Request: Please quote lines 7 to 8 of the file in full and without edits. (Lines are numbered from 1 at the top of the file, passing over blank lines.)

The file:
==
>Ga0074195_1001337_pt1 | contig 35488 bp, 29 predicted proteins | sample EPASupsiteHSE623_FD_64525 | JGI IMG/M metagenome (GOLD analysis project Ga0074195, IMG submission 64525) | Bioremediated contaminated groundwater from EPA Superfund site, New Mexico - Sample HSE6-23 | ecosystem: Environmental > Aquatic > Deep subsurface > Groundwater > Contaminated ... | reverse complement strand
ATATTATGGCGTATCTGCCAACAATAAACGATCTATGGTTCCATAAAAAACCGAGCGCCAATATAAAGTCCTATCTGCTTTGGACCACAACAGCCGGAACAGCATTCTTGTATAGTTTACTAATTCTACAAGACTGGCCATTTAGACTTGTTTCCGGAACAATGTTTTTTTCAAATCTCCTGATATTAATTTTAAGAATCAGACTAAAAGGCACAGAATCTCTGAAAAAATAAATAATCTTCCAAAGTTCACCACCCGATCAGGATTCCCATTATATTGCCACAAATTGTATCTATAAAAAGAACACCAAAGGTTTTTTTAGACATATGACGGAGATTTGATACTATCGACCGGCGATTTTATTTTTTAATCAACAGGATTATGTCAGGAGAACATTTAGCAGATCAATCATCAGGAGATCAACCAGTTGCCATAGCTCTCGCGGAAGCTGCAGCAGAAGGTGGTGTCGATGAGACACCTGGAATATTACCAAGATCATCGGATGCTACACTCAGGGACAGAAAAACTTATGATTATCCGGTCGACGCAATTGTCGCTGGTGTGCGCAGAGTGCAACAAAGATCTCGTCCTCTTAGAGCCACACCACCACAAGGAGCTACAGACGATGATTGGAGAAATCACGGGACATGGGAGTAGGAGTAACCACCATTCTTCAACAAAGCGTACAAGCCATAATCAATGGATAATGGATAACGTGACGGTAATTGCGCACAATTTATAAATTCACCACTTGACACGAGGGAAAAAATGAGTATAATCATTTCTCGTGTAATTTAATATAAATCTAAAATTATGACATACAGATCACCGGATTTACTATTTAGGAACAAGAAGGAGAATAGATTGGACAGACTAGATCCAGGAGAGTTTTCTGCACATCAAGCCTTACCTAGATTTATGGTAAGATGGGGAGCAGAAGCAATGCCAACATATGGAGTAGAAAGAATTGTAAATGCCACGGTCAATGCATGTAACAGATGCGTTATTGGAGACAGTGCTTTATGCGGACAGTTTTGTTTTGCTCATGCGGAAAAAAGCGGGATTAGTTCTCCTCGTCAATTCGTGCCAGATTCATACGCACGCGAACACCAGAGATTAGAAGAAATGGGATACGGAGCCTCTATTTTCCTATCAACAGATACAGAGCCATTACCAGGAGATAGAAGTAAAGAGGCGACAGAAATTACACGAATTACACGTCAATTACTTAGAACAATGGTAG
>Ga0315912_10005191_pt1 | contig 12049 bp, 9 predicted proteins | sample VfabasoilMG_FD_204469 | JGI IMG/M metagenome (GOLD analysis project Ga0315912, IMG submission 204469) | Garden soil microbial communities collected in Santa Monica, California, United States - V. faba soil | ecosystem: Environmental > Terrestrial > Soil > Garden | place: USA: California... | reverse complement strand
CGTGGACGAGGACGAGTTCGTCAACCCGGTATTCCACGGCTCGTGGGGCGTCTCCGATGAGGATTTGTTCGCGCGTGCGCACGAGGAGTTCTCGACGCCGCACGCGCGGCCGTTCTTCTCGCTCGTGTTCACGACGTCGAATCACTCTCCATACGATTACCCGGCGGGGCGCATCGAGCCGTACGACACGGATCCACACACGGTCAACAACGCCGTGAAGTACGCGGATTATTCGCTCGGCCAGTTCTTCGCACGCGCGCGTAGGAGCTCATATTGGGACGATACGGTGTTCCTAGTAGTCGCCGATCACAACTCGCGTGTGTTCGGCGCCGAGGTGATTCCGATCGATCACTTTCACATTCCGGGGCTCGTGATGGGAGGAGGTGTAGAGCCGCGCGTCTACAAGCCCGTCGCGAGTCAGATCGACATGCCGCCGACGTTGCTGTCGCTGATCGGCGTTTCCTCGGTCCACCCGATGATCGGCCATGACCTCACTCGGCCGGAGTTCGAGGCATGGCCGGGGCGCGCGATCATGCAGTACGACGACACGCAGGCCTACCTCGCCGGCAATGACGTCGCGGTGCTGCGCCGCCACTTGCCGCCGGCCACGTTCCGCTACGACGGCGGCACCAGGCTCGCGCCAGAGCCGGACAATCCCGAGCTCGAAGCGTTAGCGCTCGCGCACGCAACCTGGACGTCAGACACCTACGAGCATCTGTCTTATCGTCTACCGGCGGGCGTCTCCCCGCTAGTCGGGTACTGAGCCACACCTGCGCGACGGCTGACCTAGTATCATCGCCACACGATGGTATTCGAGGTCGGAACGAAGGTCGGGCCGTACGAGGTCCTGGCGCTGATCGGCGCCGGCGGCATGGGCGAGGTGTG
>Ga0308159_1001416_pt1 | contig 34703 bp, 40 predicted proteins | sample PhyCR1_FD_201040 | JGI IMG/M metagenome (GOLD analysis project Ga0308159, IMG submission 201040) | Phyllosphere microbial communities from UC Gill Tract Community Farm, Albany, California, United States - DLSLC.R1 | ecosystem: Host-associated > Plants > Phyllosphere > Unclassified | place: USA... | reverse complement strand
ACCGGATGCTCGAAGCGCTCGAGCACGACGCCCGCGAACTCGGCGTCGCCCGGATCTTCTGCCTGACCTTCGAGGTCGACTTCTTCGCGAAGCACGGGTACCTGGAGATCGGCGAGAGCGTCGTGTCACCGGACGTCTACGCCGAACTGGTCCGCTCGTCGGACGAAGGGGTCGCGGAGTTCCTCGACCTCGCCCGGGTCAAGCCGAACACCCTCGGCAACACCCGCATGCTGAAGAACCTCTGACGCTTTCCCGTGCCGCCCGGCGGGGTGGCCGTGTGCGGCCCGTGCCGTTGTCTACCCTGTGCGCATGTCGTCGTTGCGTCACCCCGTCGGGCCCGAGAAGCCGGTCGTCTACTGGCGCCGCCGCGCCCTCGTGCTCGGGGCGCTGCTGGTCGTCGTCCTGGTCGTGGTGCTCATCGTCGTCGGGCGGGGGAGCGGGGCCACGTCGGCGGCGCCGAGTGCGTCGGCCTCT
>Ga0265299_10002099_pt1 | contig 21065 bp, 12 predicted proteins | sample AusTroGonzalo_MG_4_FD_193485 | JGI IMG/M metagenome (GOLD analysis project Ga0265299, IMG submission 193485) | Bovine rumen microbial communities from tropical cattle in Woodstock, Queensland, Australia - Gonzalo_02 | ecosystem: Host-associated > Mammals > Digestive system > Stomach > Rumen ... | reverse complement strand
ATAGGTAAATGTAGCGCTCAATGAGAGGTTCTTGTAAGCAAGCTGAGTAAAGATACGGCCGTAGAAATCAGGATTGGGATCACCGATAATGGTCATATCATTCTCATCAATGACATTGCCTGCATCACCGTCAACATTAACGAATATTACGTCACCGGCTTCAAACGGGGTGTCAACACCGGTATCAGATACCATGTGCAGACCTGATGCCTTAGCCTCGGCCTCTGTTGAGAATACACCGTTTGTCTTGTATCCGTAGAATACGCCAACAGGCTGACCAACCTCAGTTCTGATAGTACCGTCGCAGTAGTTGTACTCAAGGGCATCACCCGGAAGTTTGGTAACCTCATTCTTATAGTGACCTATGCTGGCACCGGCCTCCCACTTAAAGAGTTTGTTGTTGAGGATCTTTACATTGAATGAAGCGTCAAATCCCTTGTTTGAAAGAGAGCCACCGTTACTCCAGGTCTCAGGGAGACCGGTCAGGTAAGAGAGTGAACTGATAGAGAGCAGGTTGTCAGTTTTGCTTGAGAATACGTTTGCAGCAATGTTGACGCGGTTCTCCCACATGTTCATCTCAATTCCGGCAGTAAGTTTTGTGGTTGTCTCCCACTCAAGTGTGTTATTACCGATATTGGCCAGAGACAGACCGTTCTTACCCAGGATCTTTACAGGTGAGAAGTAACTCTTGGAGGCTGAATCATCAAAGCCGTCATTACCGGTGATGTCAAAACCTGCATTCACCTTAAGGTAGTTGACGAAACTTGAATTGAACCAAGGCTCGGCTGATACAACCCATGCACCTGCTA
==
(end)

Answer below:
>Ga0265299_10002099_pt1 | contig 21065 bp, 12 predicted proteins | sample AusTroGonzalo_MG_4_FD_193485 | JGI IMG/M metagenome (GOLD analysis project Ga0265299, IMG submission 193485) | Bovine rumen microbial communities from tropical cattle in Woodstock, Queensland, Australia - Gonzalo_02 | ecosystem: Host-associated > Mammals > Digestive system > Stomach > Rumen ... | reverse complement strand
ATAGGTAAATGTAGCGCTCAATGAGAGGTTCTTGTAAGCAAGCTGAGTAAAGATACGGCCGTAGAAATCAGGATTGGGATCACCGATAATGGTCATATCATTCTCATCAATGACATTGCCTGCATCACCGTCAACATTAACGAATATTACGTCACCGGCTTCAAACGGGGTGTCAACACCGGTATCAGATACCATGTGCAGACCTGATGCCTTAGCCTCGGCCTCTGTTGAGAATACACCGTTTGTCTTGTATCCGTAGAATACGCCAACAGGCTGACCAACCTCAGTTCTGATAGTACCGTCGCAGTAGTTGTACTCAAGGGCATCACCCGGAAGTTTGGTAACCTCATTCTTATAGTGACCTATGCTGGCACCGGCCTCCCACTTAAAGAGTTTGTTGTTGAGGATCTTTACATTGAATGAAGCGTCAAATCCCTTGTTTGAAAGAGAGCCACCGTTACTCCAGGTCTCAGGGAGACCGGTCAGGTAAGAGAGTGAACTGATAGAGAGCAGGTTGTCAGTTTTGCTTGAGAATACGTTTGCAGCAATGTTGACGCGGTTCTCCCACATGTTCATCTCAATTCCGGCAGTAAGTTTTGTGGTTGTCTCCCACTCAAGTGTGTTATTACCGATATTGGCCAGAGACAGACCGTTCTTACCCAGGATCTTTACAGGTGAGAAGTAACTCTTGGAGGCTGAATCATCAAAGCCGTCATTACCGGTGATGTCAAAACCTGCATTCACCTTAAGGTAGTTGACGAAACTTGAATTGAACCAAGGCTCGGCTGATACAACCCATGCACCTGCTA